CHICAGO - Mayor Lori Lightfoot signed a measure Tuesday strengthening Chicago’s sanctuary policies by removing exceptions where local police can cooperate with federal immigration authorities.
The revised ordinance, which easily cleared the City Council last month, follows years of campaigning by immigrant rights advocates who’ve said issues of immigration and the criminal justice system are separate.
Previously, Chicago’s Welcoming City ordinance allowed police to work with U.S. Immigration and Customs Enforcement in limited circumstances, including if a person living in the country without legal permission had an outstanding criminal warrant, a conviction or was named in the city’s gang database.
"Chicago has been a welcoming city and a city of immigrants since its very founding, and proudly so," Lightfoot said.
Opponents, including aldermen, cited concerns about crime and protecting gang members.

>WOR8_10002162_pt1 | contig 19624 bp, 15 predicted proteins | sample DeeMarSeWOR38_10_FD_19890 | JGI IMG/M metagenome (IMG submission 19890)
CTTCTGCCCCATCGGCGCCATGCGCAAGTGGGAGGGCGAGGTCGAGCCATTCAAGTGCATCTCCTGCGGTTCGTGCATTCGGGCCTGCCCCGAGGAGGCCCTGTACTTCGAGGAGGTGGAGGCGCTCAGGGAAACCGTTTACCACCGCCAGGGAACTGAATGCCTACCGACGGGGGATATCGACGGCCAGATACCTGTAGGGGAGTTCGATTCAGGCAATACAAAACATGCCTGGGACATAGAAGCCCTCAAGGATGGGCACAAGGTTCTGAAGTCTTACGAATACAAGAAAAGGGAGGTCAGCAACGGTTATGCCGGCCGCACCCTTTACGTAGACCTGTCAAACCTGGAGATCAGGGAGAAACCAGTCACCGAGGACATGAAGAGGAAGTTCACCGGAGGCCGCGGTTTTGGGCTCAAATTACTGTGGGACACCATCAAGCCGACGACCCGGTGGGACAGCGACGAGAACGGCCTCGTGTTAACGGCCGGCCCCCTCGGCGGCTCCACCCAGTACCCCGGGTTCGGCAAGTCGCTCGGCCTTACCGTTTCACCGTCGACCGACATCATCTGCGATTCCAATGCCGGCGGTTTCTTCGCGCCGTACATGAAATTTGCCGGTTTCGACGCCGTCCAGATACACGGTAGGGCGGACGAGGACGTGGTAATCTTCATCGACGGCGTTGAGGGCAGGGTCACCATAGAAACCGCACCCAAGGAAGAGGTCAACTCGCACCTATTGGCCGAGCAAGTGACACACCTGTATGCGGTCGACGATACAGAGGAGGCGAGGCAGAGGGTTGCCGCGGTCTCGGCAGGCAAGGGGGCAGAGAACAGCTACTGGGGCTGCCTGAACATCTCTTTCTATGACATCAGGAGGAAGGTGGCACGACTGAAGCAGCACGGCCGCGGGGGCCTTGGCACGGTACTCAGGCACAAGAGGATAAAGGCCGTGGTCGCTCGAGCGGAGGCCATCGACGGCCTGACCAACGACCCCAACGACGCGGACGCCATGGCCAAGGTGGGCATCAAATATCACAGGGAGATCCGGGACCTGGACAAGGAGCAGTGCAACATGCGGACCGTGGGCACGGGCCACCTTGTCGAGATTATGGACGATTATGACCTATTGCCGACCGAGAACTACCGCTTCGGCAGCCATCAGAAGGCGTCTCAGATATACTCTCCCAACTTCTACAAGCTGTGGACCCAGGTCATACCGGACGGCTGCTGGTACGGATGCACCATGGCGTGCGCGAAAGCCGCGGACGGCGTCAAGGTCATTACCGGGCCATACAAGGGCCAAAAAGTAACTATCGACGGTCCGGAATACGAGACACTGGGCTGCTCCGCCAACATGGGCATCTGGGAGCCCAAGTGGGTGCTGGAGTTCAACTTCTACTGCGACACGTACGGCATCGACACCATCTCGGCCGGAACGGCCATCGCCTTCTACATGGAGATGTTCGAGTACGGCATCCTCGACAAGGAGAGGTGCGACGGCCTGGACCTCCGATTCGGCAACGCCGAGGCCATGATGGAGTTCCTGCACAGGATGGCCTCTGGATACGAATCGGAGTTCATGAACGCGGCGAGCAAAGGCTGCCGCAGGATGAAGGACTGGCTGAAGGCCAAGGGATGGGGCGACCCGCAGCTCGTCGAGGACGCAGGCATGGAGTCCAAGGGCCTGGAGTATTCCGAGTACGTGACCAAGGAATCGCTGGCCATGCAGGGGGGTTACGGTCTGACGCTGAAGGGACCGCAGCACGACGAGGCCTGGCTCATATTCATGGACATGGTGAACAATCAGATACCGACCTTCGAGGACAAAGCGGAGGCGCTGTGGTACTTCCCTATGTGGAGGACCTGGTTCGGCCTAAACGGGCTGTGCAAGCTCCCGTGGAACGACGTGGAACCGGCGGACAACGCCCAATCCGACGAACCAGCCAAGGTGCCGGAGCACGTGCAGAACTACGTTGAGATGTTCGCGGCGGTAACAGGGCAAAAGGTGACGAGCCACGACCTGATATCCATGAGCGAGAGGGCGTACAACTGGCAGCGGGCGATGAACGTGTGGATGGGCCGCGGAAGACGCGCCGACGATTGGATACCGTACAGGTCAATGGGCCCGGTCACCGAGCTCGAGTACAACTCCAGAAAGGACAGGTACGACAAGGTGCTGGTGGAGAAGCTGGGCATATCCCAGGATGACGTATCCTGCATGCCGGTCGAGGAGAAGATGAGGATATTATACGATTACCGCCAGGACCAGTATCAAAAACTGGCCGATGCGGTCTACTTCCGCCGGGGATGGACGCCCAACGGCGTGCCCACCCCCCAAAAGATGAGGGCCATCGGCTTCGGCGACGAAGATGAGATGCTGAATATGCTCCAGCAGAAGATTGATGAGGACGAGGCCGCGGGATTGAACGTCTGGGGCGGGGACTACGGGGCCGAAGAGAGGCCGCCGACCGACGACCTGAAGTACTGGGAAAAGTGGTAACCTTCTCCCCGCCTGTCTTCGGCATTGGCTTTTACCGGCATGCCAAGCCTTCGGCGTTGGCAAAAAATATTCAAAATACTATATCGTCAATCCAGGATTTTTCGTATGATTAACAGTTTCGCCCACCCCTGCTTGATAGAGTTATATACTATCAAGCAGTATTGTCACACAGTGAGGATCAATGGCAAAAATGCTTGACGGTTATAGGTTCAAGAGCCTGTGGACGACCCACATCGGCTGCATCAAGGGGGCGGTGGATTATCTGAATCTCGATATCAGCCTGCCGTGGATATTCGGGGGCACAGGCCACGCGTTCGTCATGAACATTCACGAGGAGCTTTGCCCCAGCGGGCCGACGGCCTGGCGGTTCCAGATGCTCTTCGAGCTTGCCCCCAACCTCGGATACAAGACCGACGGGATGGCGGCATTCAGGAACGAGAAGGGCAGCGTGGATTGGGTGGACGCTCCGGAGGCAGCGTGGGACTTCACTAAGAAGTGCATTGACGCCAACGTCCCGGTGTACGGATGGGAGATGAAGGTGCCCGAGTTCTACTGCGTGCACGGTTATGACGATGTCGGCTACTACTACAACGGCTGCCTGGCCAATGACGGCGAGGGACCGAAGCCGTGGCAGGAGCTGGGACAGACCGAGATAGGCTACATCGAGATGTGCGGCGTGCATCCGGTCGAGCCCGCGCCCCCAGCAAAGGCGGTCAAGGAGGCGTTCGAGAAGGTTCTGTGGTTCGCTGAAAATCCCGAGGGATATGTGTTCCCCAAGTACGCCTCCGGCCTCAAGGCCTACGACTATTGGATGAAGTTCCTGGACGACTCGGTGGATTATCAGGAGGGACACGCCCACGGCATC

But supporters said immigrants can now call authorities and cooperate with investigations without fear. Activists, who said previous sanctuary protections fell short, praised the move as a step toward addressing conflicts between police and communities throughout Chicago.
"No matter someone’s history, layering deportation on top of an already flawed and racist criminal justice system is a discriminatory and wrong," said a statement from a coalition called the Chicago Immigration Working Group.